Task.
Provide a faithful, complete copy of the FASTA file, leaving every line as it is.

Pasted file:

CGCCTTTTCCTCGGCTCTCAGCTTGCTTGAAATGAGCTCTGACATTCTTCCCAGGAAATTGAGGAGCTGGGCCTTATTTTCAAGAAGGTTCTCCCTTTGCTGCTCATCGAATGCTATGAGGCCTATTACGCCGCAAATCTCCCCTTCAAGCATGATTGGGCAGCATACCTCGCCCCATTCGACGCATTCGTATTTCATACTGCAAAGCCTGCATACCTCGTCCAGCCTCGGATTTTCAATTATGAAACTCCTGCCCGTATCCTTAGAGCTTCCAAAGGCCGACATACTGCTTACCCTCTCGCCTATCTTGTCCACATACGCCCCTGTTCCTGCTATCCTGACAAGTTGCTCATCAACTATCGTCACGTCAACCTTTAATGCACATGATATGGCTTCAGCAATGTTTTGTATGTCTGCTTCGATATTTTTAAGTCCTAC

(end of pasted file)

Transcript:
CGCCTTTTCCTCGGCTCTCAGCTTGCTTGAAATGAGCTCTGACATTCTTCCCAGGAAATTGAGGAGCTGGGCCTTATTTTCAAGAAGGTTCTCCCTTTGCTGCTCATCGAATGCTATGAGGCCTATTACGCCGCAAATCTCCCCTTCAAGCATGATTGGGCAGCATACCTCGCCCCATTCGACGCATTCGTATTTCATACTGCAAAGCCTGCATACCTCGTCCAGCCTCGGATTTTCAATTATGAAACTCCTGCCCGTATCCTTAGAGCTTCCAAAGGCCGACATACTGCTTACCCTCTCGCCTATCTTGTCCACATACGCCCCTGTTCCTGCTATCCTGACAAGTTGCTCATCAACTATCGTCACGTCAACCTTTAATGCACATGATATGGCTTCAGCAATGTTTTGTATGTCTGCTTCGATATTTTTAAGTCCTAC